Commit more to building good trails

The machete and the mattock.

They make fine instruments in the cause of public service, as anyone who’s volunteered on a trail construction crew might tell you. Once a month for some time now, a cadre of volunteers has been turning out to forge new paths through Blakely Harbor Park and other forested public areas, working to improve our network of non-motorized connections.

Where intrepid islanders have gained expertise through experience, we now have a chance to learn from the Seabies (“Treebies”?) of the off-road world. As reported last week, a crew from the International Mountain Bike Association will be on the island for a few days, here to teach local folks the finer art of trail building. The workshop and hands-on construction series begins with a slide show at 7 p.m. July 8 at the Hat Factory Studio on lower Madison; classroom sessions and field work run July 10-11. Signups are under way; organizers say the emphasis will be on building sturdy, multi-use public trails that will stand up to bikes and horses as well as the humble booted foot.

We applaud island trails advocate John Grinter and the Bainbridge Island Park and Recreation District for bringing the IMBA trail crew to share their knowledge. We trust the workshops will provide fresh inspiration for those volunteers committed to building more paths, more traveled.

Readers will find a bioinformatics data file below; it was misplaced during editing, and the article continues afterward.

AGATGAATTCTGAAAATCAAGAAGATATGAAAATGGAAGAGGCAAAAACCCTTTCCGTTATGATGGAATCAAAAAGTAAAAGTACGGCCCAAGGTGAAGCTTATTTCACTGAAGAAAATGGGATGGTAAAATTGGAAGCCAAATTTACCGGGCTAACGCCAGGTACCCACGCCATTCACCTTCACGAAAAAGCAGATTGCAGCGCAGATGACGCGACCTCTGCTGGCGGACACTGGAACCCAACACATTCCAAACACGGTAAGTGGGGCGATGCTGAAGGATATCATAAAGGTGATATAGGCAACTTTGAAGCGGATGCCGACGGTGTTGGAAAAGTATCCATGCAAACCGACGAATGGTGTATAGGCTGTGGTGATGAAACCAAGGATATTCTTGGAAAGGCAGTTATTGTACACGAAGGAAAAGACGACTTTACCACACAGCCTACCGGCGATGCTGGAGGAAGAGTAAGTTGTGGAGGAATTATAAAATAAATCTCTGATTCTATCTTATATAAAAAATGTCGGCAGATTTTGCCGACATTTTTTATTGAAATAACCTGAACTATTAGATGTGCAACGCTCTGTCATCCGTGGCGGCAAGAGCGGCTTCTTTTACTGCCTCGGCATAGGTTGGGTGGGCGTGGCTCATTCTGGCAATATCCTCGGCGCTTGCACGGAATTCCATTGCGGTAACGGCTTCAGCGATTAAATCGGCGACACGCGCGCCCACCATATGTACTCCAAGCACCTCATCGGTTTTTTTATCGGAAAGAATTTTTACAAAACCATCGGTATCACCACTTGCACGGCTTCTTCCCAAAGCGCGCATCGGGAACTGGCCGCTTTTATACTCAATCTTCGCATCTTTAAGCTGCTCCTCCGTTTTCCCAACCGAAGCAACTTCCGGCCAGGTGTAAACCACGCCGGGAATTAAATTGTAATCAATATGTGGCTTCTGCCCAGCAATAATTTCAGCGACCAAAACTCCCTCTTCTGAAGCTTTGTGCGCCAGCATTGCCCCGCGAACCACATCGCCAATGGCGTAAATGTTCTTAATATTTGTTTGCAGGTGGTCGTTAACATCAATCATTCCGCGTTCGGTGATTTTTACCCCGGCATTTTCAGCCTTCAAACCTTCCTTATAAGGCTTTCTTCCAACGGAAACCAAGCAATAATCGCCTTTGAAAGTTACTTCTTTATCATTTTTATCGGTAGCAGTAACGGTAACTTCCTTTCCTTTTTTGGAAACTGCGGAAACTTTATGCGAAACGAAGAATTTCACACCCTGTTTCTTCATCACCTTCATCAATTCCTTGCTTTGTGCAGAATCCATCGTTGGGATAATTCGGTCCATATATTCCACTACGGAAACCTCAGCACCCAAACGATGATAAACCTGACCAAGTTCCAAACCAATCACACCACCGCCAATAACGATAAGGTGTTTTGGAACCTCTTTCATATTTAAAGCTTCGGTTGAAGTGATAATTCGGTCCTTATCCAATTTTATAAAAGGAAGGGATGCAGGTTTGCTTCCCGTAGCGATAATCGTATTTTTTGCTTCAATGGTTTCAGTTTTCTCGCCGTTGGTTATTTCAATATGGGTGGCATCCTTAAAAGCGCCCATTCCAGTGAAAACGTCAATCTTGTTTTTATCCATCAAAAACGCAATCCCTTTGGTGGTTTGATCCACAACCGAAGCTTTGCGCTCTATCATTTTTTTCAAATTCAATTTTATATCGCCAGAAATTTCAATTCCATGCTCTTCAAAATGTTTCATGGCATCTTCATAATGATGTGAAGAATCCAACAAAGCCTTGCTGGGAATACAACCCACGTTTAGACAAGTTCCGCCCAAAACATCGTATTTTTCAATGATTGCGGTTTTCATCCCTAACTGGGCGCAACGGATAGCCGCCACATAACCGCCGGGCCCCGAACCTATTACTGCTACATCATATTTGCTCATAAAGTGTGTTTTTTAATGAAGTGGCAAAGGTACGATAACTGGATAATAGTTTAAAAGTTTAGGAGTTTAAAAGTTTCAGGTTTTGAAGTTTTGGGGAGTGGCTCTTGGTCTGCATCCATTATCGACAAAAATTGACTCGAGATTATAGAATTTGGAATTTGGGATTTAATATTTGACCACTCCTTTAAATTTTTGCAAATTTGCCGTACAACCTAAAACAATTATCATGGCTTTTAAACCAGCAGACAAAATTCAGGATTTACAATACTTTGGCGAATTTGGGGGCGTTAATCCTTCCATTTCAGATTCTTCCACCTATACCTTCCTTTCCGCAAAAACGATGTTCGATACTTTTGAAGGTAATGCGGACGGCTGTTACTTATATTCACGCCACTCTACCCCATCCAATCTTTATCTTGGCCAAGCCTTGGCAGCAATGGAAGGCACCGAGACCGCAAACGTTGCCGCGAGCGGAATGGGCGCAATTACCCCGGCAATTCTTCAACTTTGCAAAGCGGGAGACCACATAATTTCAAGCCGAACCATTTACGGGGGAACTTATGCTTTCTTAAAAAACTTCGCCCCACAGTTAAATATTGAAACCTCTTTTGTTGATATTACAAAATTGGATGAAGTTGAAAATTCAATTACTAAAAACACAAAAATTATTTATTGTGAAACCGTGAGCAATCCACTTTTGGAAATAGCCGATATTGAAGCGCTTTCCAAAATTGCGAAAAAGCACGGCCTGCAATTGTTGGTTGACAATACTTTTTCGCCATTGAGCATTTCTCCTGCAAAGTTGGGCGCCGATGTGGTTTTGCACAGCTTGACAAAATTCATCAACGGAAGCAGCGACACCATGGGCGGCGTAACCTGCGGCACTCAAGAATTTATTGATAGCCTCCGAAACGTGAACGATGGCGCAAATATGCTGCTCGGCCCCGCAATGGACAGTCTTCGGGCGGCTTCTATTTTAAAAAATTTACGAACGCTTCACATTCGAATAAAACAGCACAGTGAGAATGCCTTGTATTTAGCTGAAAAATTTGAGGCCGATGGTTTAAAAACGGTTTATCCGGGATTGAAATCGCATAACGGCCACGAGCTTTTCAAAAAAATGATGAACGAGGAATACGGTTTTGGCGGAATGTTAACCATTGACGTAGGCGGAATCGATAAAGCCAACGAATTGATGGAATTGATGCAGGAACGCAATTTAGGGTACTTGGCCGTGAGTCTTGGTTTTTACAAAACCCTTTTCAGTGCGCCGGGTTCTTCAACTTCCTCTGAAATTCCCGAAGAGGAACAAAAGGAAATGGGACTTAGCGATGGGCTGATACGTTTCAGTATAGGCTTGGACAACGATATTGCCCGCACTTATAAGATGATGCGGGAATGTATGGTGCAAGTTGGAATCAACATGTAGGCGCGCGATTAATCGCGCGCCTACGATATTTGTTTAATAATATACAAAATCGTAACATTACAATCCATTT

The question that follows next is, why not accelerate

the pace of local trail development? Indeed, why

leave trail building strictly to volunteers?

We are moved to ask this question largely thanks to the excellent work of the city’s Open Space Commission, which has added considerable acreage to public holdings – the Peters and Close properties near Gazzam Lake, the “Lost Valley” at the Head of the Bay, the route staked out between the Grand Forest and Battle Point. Tourism advocates say the Bainbridge trail network can become a regional draw for Northwest hikers and their dollars. Yet current estimates are that there are several years worth of trail work just waiting for volunteer labor and time.

We’ve argued in the past that the city should commit some financial resources to the removal of ivy and other invasive plants to protect our public forests; we think it’s time to embrace that responsibility, and extend it further to trail development. Each year, the city budgets $50,000 or more for salaries for seasonal hires – typically, college students eager to make some tuition money working outdoors – who perform mowing, weeding and other grounds maintenance chores around such facilities as Waterfront Park, City Hall. Why not expand that program to include improvements to our new open space, creating our own civilian conservation corps?

Dumping newly acquired public lands on the park district and expecting them to fund improvements is not the answer. Neither should we count on volunteers to shoulder the whole burden of trail development. There’s too much to be done.

With trail building becoming an economic development issue, perhaps it’s time to invest in it as such.

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